” Google and Amazon are structured to pay as little UK tax as possible due to the way they are domiciled”

            Just like Virgin’s whole network of companies & stakes.

            Opaque doesn’t begin to describe it.

            Branson has used aggressive tax avoidance for decades – you reap what you sow.

        • Lady London says:

          Well the Qataris own Harrods and Aspreys and lots of other trad British stuff so why not.

      • Oh! Matron! says:

        Mervyn, or should I call you “Willie”–uk-taxation/

        Please read before spouting merde. It’s embarrassing and I feel sad for you.

        “Virgin has no tax resident British taxpayers”

        Neither has WizzAir and it got a bailout…

        • Mervyn Miller says:

          So clearly you believe that two wrongs make a right then!

          If they do not pay UK tax in any significant way then the UK taxpayers should not bail them out imho.

          Especially when there is not even enough money to do the essentials after this and there was apparently not enough to have adequate beds and ICU places, equipment and PPE before the once in a century financial crisis that is rapidly heading our way now.

          But then all woke / left / ”liberal” people, believe in magic money trees. And Stalinism, Leninism and Bolshevism.

          Far too many people have not properly grasped the consequences of the mo ney being spewed all over the place already and clearly have no idea of what is hurtling down the line now – it will change the entire way of life and the entire economy for the present generations and beyond.


          Virgin is very far from being a deserving case in the new world we face. Nor is Wizzair. The founders of both have made huge fortunes like Branson BTW.

          We shall see who the UK Government agrees with soon enough and why.

          • Rob says:

            No it won’t! A vaccine and 10p on Income Tax and all is fixed pretty quickly 🙂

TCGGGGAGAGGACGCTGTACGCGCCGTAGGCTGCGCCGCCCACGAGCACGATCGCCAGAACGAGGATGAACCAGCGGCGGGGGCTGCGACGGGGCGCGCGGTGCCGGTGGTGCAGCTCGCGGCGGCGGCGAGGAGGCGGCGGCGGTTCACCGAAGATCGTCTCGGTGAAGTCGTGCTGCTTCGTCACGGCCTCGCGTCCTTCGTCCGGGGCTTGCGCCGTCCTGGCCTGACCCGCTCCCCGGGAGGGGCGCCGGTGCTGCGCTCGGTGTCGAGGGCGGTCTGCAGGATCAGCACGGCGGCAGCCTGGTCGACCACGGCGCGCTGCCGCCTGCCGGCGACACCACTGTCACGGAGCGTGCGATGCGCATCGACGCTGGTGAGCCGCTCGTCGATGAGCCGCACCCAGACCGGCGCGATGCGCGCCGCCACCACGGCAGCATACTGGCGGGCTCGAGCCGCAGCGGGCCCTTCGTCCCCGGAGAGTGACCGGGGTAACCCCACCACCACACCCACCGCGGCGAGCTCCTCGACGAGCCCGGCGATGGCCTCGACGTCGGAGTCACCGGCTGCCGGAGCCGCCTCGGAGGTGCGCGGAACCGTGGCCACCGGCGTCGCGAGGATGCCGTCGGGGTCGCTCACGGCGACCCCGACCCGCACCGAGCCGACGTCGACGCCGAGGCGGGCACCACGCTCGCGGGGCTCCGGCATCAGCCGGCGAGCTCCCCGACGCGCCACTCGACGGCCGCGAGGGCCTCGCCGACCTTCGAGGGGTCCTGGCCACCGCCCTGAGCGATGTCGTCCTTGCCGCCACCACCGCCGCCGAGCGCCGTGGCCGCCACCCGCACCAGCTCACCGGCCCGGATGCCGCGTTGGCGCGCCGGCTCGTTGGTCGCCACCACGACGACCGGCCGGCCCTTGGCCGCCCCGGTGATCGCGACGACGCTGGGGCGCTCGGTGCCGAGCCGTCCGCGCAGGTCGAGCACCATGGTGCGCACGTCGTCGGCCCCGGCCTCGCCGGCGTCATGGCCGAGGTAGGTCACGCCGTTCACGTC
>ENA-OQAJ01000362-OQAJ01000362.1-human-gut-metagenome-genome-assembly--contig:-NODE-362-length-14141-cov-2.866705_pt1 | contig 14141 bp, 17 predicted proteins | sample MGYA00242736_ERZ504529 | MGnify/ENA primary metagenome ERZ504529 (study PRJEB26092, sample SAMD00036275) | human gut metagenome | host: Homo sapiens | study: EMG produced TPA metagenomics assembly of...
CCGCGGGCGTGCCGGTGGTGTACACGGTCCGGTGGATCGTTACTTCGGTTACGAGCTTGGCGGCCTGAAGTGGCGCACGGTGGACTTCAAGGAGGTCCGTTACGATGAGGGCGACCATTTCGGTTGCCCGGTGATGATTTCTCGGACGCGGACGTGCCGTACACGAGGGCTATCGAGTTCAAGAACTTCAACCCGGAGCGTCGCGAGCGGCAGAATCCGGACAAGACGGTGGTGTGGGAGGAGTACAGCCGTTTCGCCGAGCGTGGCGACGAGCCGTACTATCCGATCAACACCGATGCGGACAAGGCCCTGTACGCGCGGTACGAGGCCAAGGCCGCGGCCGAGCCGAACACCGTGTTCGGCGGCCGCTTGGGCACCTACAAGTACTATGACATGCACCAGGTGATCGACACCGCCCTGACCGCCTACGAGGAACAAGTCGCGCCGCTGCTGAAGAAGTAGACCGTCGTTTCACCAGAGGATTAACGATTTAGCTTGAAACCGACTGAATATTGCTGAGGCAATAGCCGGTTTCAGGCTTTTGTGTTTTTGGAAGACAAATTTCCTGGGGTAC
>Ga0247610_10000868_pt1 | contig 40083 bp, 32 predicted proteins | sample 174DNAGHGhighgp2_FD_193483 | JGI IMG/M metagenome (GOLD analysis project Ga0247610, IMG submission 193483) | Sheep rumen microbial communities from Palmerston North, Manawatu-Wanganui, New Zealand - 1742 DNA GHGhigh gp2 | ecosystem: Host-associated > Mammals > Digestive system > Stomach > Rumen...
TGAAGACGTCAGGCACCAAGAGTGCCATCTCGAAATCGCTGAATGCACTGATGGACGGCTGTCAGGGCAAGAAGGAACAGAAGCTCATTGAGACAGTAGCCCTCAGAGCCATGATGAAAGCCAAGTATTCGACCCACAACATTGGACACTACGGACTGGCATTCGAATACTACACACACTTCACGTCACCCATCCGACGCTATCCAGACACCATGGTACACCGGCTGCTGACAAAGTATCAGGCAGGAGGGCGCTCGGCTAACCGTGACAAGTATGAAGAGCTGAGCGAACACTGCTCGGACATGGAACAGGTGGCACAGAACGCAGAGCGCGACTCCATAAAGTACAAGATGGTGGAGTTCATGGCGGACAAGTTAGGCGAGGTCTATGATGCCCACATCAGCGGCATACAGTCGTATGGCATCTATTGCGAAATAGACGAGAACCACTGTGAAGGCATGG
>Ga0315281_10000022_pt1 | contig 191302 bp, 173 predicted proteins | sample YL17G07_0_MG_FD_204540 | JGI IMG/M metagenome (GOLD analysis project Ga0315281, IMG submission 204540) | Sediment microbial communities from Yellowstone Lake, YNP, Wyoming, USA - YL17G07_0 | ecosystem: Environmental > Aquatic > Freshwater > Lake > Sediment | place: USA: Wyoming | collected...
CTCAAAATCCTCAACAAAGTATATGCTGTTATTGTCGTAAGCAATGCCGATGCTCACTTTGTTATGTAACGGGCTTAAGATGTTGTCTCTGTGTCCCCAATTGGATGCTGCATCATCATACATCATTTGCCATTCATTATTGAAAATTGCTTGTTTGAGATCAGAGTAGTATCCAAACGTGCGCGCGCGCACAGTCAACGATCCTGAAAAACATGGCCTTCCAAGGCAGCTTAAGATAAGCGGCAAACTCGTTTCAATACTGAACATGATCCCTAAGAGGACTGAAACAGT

Some people are failing to understand the difference between this and a war / hurricane / tsunami. In the latter, productive capacity is destroyed. No productive capacity is being destroyed here – not even much of the labour force. It will make a substantial difference to recovery.

      • TGLoyalty says:

        Non-sense they operate out of Britian and they support British jobs – the company is British.

        • Mervyn Miller says:

          How many full-time equivalent British jobs and at what average remuneration package? Minimum wage like virgin?

          And you want to ”save” them all but at what cost for the bailouts – you also fail to address those questions.

          Where there is demand, new airlines will emerge at no cost at all to the taxpayers and many of the jobs you value at a limitless amount will then be saved. Where there is no demand, goodbye is all we need to say.

          Now having stated what I believe to be obvious, this topic has been done to death and it has partly descended into political worldviews which are many continents apart so I am bowing out of this thread now where both sets of opinions are firmly entrenched – basically the leftist state intervention camp and the rest of us.

          We shall see whose views the UK Government agrees with soon enough. Just do not bet on your worldview on this subject being backed by the UK Government. Your day has come and gone so that ship has sailed. I am delighted to know that. Thanks. Have a fine weekend when it comes. M.M.

    • David Safir says:

      I’m not an accountant and my views on (alleged) tax exiles are irrelevant. I am however (like 9,000 VS employees) a UK taxpayer who – in more than 35 years of business and leisure travel in all cabins – is yet to find an airline that gives better service or appreciates my custom more than VS.

      SRB surely deserves credit rather than opprobrium for his entrepreneurship and philanthropy; and his employees, suppliers and customers need and deserve VS to survive every bit as much as those at BA – whose imcompetent and cynical management are using the pandemic to bully them.

      • Colin says:

        Likewise David. As a travel agent of over 30 years who has travelled the world and used all major airlines at various times (both personally and with customers in tow) … VS undoubtedly makes me feel more appreciated. Probably a result of all the business I have given them over the years but then again, I have given an equal amount of business to BA (route options/availability) and they somehow keep making me feel like a liability.

      • J says:

        Agree David.

      • Lady London says:

        +1. I just wish the numbers for Virgin as a business would add up.

        Also apologies to Sinead – who must be under particular stress at this time?

      • Scott says:

        Most sensible words I’ve read on this topic David. 100% agree.

    • Mikeact says:

      @Jamie. Total rubbish…shame you don’t keep up to date with numerous articles written. British company? You need to go back to the drawing board to understand.

This article is closed to new comments. Feel free to ask your question in the HfP forums.

The UK's biggest frequent flyer website uses cookies, which you can block via your browser settings. Continuing implies your consent to this policy. Our privacy policy is here.